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Power Sources and Powerful Forces: Books from Stein and Seuss

My father, a civil engineer, worked at our local power plant for most of my youth, moving to the power company’s headquarters in glamorous Poughkeepsie when I was a teen. His position there was as a sort of energy-saving czar; he was eco and green at a corporate level long before bigger companies established their environmental divisions and initiatives. I tell you this so you’ll understand both where my mind goes when I hear the word “power,” and also why the Front-list title I’ve selected this week piqued my curiosity. Growing up, my father (and my mother, too) constantly exhorted me to turn off lights, use less water, not waste paper and return every can and bottle. In an era when their friends were busy filling trash cans with bottles of Canadian Club, my parents practiced rigorous recycling. They knew, intuitively, that a time would come when everyone would have to pay the price of squandered resources. In A Sudden Light, the new novel from Garth Stein (The Art of Racing in the Rain), that …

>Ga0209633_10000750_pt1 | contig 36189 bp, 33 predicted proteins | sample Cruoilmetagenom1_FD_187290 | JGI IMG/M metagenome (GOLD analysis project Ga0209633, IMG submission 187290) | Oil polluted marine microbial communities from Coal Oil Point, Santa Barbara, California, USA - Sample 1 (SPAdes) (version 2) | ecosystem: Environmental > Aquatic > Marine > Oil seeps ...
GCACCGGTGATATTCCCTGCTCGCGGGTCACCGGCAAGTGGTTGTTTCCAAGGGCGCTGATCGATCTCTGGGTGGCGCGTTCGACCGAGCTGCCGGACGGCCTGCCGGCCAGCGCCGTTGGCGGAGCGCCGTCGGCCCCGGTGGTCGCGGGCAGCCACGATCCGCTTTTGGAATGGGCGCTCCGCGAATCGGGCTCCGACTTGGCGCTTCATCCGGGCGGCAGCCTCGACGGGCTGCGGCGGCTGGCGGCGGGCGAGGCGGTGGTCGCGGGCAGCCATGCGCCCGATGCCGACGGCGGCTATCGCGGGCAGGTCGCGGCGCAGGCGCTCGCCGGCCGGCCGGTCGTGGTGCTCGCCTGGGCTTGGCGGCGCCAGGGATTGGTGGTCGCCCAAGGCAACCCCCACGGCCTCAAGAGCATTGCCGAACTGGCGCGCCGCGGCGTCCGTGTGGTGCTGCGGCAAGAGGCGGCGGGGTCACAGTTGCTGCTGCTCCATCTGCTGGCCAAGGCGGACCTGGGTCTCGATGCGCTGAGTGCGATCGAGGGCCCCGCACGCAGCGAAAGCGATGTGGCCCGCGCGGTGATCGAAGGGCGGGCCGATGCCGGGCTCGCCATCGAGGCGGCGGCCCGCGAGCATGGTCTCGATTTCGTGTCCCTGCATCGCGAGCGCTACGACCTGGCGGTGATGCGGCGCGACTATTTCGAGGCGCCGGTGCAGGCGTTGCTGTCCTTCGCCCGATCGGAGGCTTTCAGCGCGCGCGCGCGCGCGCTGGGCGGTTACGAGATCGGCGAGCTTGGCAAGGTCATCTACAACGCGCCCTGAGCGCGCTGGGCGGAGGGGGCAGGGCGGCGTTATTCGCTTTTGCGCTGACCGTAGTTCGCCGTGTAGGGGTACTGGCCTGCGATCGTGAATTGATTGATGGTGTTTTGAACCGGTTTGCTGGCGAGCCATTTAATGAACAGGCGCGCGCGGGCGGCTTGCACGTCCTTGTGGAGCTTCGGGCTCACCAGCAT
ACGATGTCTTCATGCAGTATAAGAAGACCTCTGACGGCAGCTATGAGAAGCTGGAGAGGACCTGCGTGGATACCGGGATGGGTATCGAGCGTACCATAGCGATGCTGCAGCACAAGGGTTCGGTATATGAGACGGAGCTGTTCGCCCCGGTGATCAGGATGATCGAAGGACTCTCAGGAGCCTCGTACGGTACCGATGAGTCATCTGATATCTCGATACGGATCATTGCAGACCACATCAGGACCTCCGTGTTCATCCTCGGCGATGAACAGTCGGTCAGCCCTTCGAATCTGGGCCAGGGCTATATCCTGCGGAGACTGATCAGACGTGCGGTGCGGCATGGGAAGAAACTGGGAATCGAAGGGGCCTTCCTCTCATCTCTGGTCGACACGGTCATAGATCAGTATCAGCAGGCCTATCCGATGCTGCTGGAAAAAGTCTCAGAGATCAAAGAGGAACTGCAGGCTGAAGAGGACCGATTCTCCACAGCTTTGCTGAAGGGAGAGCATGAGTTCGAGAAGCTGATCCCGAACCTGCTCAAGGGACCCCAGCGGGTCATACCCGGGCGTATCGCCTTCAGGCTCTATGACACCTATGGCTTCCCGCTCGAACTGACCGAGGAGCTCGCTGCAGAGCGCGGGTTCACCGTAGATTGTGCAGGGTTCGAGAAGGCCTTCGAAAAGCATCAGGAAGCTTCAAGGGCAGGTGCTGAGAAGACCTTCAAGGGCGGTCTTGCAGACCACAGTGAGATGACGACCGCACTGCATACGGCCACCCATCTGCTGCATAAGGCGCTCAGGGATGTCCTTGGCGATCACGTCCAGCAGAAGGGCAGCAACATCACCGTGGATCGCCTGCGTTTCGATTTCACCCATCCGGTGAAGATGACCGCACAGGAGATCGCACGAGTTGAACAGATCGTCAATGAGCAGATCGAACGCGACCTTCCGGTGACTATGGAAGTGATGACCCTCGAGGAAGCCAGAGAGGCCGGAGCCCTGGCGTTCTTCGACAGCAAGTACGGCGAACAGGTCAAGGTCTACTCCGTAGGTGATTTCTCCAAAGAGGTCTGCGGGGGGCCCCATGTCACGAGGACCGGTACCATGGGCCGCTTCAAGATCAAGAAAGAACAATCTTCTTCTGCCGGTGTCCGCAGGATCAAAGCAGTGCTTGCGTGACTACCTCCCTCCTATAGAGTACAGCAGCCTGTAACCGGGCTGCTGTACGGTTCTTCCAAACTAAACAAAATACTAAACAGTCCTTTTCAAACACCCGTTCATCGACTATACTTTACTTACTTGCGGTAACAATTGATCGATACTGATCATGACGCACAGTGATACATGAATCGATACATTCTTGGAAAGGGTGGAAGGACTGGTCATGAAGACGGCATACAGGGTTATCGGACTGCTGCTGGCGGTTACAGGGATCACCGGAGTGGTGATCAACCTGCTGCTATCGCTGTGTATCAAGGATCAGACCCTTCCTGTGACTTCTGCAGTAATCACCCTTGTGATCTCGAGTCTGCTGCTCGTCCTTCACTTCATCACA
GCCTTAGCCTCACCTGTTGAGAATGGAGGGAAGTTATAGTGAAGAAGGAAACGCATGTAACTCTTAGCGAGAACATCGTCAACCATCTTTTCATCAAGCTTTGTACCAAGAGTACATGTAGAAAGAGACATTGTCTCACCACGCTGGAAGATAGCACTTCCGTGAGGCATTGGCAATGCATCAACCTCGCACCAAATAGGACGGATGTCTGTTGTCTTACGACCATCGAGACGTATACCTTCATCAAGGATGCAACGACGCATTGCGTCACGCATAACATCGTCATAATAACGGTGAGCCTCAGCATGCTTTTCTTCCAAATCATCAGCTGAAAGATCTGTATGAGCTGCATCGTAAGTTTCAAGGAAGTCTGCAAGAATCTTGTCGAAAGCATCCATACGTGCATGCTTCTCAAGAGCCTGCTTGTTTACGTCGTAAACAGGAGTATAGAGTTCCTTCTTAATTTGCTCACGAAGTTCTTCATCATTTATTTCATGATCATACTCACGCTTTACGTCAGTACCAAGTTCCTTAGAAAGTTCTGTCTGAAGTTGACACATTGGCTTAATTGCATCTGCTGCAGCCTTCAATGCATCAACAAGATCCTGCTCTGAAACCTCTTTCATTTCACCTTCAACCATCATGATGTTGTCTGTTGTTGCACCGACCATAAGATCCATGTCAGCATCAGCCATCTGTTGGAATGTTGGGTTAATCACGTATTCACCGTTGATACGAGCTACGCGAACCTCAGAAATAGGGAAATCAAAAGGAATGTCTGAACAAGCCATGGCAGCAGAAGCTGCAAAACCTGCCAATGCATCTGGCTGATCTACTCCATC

Margit’s Note: Flick on the Switch

We turn on the light and we don’t think much about it. Behind that switch plate are wires that run through the wall, out to the street, on to a power plant where the power is generated. There’s a source, but we never really see it. That is until things go dark, the power shuts down and we’re fumbling around for flashlights. Where does this little switch go anyway? We often think about power as the switch, winning an election, making SVP. But there’s a complex network feeding that power, a network of knowledge, access, money, strength. A light goes off, we’re caught off guard and we realize we need to investigate — and challenge — the mechanisms that prevent us from power. That’s Feminism. Challenging and confronting a powerful network that keeps us from making more than 71 percent of what men make, feeling safe and secure when we walk out the door, or even playing baseball. Hey, Mo’ne. Because if you’re the best player out there, you should be on the team. This week we’re feeling the …